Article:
At first, Aaron gives over the outer garments, the external symbols of tradition. Elazar grasps these and brings them to his flesh. Then he receives the inner garments, the emotional and spiritual dimension of tradition. These do not immediately touch his flesh, they remain outside of him. But as he continues to fulfill the physical elements of tradition, the emotional connection grows and comes closer to his flesh. Finally, he is wearing the clothes in order.

And once he has the external clothing on the outside, they become available to everyone else with whom he has contact. He thus continues to influence others to embrace the physical traditions of Judaism, which will, with time, become part of their person.

A responsible parent knows the time to pamper, and the time to step back. They know when the baby needs the blanket, and when to allow the child to proceed without it.

The children of Israel required water. After 40 years in the desert, they were getting close to the point of entering the Promised Land. When there well ran dry, they complained, and God told Moses and Aaron speak to the rock "and it shall give forth water." Moses, however, did not speak to the rock, but rather hit it with his stick. God immediately punished him by decreeing that he would not enter the Land with the people. What did he do that was so terrible, especially if it worked?

Years before, when the Israelites had just left Egypt, there was a similar need for water and a similar mini rebellion. At that time, Moses was commanded to hit the rock in order to bring forth the water. So Moses simply repeated what he had done successfully a generation before. So terrible?

Yes, because it was the equivalent of forcing the grown child to take his security blanket with him. When the Israelites were new, they needed to be taken care of. They had just emerged from slavery, and were easily frightened and insecure. They were putting on new traditions, but still lacks the internal connections and security they needed. So when they needed water, Moses achieved it from a top-down perspective. He hit the rock, and the rock obeyed.

Similarly, when the Israelites were attacked by the Amalekites, it was God who commanded Moses to put Joshua in command and to stand on the high place raising his arms. Again, a top-down response to a challenge. Moses and Joshua lead, the people follow.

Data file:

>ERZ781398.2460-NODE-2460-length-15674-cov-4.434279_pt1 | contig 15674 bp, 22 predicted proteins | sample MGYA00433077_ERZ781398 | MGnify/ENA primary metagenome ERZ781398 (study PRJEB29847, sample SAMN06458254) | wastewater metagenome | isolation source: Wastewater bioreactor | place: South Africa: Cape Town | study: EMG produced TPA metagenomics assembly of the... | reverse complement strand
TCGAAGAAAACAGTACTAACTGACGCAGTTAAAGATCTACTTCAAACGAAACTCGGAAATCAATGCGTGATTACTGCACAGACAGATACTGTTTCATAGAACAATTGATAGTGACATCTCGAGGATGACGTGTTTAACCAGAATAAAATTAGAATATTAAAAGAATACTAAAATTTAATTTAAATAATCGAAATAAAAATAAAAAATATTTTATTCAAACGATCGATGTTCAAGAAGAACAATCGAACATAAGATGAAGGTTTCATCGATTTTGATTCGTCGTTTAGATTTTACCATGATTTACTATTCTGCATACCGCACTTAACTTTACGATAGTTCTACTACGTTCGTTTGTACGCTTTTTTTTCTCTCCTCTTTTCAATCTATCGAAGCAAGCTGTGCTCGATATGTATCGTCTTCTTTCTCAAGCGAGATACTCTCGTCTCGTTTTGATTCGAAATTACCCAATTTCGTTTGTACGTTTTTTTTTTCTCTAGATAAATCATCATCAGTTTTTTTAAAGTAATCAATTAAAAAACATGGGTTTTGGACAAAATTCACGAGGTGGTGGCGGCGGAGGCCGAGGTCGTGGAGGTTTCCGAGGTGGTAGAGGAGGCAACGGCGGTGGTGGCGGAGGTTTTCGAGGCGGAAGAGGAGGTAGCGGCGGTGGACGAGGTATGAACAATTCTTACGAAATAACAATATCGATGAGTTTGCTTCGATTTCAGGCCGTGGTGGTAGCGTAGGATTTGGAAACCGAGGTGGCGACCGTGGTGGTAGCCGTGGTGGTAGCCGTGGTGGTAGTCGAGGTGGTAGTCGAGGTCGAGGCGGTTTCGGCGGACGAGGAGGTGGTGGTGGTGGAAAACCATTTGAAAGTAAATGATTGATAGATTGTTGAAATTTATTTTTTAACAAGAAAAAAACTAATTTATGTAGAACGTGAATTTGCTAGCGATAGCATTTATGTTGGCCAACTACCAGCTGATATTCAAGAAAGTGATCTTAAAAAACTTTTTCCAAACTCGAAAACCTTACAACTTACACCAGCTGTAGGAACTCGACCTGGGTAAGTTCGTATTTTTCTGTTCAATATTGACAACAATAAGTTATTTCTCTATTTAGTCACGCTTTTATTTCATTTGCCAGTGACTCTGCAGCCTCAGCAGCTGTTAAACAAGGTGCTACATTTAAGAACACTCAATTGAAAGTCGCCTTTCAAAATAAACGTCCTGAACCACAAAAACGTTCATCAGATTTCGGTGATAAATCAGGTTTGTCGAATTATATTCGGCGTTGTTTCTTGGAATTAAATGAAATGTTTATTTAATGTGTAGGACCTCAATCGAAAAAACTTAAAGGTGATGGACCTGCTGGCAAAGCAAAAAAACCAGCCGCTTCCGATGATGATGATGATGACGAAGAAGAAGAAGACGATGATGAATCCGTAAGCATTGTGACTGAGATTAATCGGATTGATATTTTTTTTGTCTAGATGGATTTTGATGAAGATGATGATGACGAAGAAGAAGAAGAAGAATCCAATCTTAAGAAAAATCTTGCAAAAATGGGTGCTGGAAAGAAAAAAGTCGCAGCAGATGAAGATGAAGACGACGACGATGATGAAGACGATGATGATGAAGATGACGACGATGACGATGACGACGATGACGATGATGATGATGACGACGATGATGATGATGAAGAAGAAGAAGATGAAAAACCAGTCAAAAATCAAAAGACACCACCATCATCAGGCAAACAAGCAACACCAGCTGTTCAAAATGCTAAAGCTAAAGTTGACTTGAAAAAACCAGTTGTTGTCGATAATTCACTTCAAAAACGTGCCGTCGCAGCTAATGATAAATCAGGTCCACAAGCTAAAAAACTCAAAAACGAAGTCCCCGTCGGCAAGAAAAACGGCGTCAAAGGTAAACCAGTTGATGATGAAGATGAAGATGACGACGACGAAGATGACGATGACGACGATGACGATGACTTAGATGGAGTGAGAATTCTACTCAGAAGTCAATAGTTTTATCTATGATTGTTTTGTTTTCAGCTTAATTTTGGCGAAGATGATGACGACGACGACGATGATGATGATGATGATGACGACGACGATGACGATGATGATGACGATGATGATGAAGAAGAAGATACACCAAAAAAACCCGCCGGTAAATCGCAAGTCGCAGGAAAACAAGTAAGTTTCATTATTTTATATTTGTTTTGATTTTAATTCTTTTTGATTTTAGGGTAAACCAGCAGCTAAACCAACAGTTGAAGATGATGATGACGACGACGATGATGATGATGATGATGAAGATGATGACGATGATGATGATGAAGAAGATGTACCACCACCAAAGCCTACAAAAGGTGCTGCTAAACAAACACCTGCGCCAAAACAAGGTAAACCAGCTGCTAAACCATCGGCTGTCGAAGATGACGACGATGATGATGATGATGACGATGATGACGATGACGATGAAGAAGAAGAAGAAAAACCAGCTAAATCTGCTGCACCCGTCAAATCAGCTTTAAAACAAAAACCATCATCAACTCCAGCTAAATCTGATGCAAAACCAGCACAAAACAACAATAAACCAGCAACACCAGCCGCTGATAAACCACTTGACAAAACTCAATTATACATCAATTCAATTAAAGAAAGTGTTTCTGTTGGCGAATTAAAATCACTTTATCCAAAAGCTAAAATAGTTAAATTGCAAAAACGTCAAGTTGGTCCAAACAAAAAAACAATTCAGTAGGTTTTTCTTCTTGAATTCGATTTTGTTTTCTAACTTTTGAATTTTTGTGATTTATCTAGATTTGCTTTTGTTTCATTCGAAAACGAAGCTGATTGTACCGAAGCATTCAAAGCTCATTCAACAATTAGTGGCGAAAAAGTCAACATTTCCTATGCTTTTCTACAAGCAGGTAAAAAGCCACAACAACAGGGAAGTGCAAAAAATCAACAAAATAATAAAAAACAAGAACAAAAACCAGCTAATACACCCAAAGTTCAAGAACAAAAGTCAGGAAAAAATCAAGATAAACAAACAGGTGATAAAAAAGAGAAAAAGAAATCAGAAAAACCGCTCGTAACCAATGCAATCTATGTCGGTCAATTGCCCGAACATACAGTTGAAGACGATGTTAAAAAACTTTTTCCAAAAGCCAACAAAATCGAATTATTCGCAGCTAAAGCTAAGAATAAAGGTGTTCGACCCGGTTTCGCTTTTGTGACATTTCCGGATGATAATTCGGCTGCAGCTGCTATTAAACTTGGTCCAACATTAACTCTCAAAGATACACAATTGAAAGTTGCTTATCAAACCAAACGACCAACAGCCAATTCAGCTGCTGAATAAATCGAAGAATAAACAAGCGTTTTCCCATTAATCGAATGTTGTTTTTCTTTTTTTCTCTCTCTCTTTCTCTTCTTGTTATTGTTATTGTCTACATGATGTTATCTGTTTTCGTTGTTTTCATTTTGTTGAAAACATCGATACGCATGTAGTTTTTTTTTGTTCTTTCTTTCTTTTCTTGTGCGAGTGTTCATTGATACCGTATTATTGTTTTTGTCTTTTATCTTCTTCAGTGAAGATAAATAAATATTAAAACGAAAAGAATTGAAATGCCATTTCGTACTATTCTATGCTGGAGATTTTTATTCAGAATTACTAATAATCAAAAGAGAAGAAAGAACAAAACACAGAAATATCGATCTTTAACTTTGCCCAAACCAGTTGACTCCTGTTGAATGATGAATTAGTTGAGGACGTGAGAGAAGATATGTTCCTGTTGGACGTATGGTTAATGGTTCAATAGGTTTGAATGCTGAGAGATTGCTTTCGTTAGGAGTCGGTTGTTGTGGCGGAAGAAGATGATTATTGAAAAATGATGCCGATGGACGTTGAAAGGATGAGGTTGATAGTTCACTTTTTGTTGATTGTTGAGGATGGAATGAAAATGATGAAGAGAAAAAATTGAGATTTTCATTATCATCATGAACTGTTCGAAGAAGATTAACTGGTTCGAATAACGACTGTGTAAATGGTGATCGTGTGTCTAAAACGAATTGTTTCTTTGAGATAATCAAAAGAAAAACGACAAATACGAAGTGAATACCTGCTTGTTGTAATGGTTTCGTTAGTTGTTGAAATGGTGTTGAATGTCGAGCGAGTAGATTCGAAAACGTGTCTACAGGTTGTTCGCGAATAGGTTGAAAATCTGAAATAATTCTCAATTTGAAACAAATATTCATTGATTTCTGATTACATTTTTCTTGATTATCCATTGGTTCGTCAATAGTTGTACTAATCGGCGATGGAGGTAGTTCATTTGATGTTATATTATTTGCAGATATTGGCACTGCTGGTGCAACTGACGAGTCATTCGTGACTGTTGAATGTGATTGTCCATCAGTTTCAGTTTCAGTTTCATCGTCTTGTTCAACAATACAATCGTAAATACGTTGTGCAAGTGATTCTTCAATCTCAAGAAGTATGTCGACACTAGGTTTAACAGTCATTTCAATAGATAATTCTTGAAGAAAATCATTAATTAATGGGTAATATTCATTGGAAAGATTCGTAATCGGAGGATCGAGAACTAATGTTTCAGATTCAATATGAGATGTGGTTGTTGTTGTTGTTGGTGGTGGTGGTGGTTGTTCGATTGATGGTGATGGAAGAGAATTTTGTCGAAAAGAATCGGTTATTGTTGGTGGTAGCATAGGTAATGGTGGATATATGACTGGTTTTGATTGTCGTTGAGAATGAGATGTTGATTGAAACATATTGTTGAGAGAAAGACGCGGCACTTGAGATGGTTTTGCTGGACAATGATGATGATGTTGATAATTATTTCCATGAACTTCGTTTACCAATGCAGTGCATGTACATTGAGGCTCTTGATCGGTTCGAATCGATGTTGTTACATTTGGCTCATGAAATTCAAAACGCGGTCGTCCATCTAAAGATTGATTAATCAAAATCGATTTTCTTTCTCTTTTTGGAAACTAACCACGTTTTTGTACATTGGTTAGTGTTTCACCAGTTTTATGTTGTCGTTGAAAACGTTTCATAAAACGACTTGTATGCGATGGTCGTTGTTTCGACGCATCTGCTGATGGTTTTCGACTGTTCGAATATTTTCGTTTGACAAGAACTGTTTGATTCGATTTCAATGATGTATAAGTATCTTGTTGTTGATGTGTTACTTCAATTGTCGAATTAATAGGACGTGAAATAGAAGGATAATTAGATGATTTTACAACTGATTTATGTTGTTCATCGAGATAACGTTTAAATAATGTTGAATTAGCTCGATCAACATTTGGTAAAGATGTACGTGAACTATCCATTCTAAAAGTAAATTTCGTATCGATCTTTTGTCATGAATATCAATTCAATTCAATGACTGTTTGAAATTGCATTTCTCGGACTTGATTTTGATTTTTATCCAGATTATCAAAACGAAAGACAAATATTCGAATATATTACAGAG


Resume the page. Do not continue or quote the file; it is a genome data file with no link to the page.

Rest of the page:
But now, a new generation has already grown up, and their underwear is on the inside. They have internalized the blanket, they are secure and connected. All Moses needed to do was to speak to the rock, to show it respect and allow it to bring forth the water on its own. And, similarly, after Aaron passes on, the Israelites are attacked by Canaanites. This time, however, Moses and Joshua are not even mentioned in the fight. Instead, the Israelites themselves swear to destroy their enemy. They have, indeed, grown up and changed. Moses no longer needs to hold their hand, no longer is needed to be their leader.

And this is the historical process of the Jewish people. The peak of prophecy was Moses, but throughout the generations it declined. At one point, prophecy stopped altogether. That's not because the people were bad, it's because the people were growing up.

We have a responsibility to keep our traditions alive, and to keep our faith the young and vibrant. By embracing the physical traditions, the foods, the melodies, the special ways to fulfill the commandments, we start the process by which are inner security and connection becomes stronger. By embracing the old, we become renewed.

Our generations may look different, and may inhabit different worlds, but we must be grounded by tradition. Then we will be able to go forth into unfamiliar surroundings and find the proper way to continue fixing the world.